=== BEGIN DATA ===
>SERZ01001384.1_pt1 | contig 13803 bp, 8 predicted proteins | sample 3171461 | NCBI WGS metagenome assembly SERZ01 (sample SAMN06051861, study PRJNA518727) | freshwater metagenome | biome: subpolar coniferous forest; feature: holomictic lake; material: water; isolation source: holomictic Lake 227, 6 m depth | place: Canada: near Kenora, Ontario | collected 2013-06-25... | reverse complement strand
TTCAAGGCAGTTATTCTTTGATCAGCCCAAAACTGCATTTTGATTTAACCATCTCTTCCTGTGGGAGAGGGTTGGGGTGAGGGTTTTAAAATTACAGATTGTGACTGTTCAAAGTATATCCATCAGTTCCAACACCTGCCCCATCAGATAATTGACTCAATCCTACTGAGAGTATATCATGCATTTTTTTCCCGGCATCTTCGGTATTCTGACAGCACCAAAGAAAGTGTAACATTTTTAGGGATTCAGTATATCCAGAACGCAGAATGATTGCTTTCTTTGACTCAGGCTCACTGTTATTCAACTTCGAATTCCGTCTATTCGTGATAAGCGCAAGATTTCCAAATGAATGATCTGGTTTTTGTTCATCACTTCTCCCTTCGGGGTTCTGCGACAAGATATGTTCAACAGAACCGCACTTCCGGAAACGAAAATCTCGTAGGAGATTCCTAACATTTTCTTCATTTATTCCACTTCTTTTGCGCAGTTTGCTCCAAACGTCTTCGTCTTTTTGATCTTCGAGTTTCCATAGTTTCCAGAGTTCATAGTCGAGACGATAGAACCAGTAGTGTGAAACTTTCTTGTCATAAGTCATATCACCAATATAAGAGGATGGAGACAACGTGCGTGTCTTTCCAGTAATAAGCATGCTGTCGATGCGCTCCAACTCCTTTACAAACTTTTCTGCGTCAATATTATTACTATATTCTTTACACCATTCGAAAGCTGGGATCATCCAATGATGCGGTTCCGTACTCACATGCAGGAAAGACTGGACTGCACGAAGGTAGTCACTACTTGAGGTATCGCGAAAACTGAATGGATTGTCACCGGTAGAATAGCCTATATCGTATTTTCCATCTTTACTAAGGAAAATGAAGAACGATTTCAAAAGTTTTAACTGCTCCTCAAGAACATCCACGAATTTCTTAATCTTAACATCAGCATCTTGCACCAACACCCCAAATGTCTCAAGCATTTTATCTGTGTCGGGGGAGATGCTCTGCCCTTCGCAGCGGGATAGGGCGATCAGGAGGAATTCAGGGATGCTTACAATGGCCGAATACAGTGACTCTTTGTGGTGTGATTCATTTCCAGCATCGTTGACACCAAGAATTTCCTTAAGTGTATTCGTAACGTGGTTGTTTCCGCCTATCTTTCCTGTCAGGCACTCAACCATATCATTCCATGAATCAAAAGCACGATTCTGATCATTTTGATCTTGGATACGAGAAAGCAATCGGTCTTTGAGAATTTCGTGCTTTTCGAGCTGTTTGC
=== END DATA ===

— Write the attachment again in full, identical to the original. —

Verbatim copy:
>SERZ01001384.1_pt1 | contig 13803 bp, 8 predicted proteins | sample 3171461 | NCBI WGS metagenome assembly SERZ01 (sample SAMN06051861, study PRJNA518727) | freshwater metagenome | biome: subpolar coniferous forest; feature: holomictic lake; material: water; isolation source: holomictic Lake 227, 6 m depth | place: Canada: near Kenora, Ontario | collected 2013-06-25... | reverse complement strand
TTCAAGGCAGTTATTCTTTGATCAGCCCAAAACTGCATTTTGATTTAACCATCTCTTCCTGTGGGAGAGGGTTGGGGTGAGGGTTTTAAAATTACAGATTGTGACTGTTCAAAGTATATCCATCAGTTCCAACACCTGCCCCATCAGATAATTGACTCAATCCTACTGAGAGTATATCATGCATTTTTTTCCCGGCATCTTCGGTATTCTGACAGCACCAAAGAAAGTGTAACATTTTTAGGGATTCAGTATATCCAGAACGCAGAATGATTGCTTTCTTTGACTCAGGCTCACTGTTATTCAACTTCGAATTCCGTCTATTCGTGATAAGCGCAAGATTTCCAAATGAATGATCTGGTTTTTGTTCATCACTTCTCCCTTCGGGGTTCTGCGACAAGATATGTTCAACAGAACCGCACTTCCGGAAACGAAAATCTCGTAGGAGATTCCTAACATTTTCTTCATTTATTCCACTTCTTTTGCGCAGTTTGCTCCAAACGTCTTCGTCTTTTTGATCTTCGAGTTTCCATAGTTTCCAGAGTTCATAGTCGAGACGATAGAACCAGTAGTGTGAAACTTTCTTGTCATAAGTCATATCACCAATATAAGAGGATGGAGACAACGTGCGTGTCTTTCCAGTAATAAGCATGCTGTCGATGCGCTCCAACTCCTTTACAAACTTTTCTGCGTCAATATTATTACTATATTCTTTACACCATTCGAAAGCTGGGATCATCCAATGATGCGGTTCCGTACTCACATGCAGGAAAGACTGGACTGCACGAAGGTAGTCACTACTTGAGGTATCGCGAAAACTGAATGGATTGTCACCGGTAGAATAGCCTATATCGTATTTTCCATCTTTACTAAGGAAAATGAAGAACGATTTCAAAAGTTTTAACTGCTCCTCAAGAACATCCACGAATTTCTTAATCTTAACATCAGCATCTTGCACCAACACCCCAAATGTCTCAAGCATTTTATCTGTGTCGGGGGAGATGCTCTGCCCTTCGCAGCGGGATAGGGCGATCAGGAGGAATTCAGGGATGCTTACAATGGCCGAATACAGTGACTCTTTGTGGTGTGATTCATTTCCAGCATCGTTGACACCAAGAATTTCCTTAAGTGTATTCGTAACGTGGTTGTTTCCGCCTATCTTTCCTGTCAGGCACTCAACCATATCATTCCATGAATCAAAAGCACGATTCTGATCATTTTGATCTTGGATACGAGAAAGCAATCGGTCTTTGAGAATTTCGTGCTTTTCGAGCTGTTTGC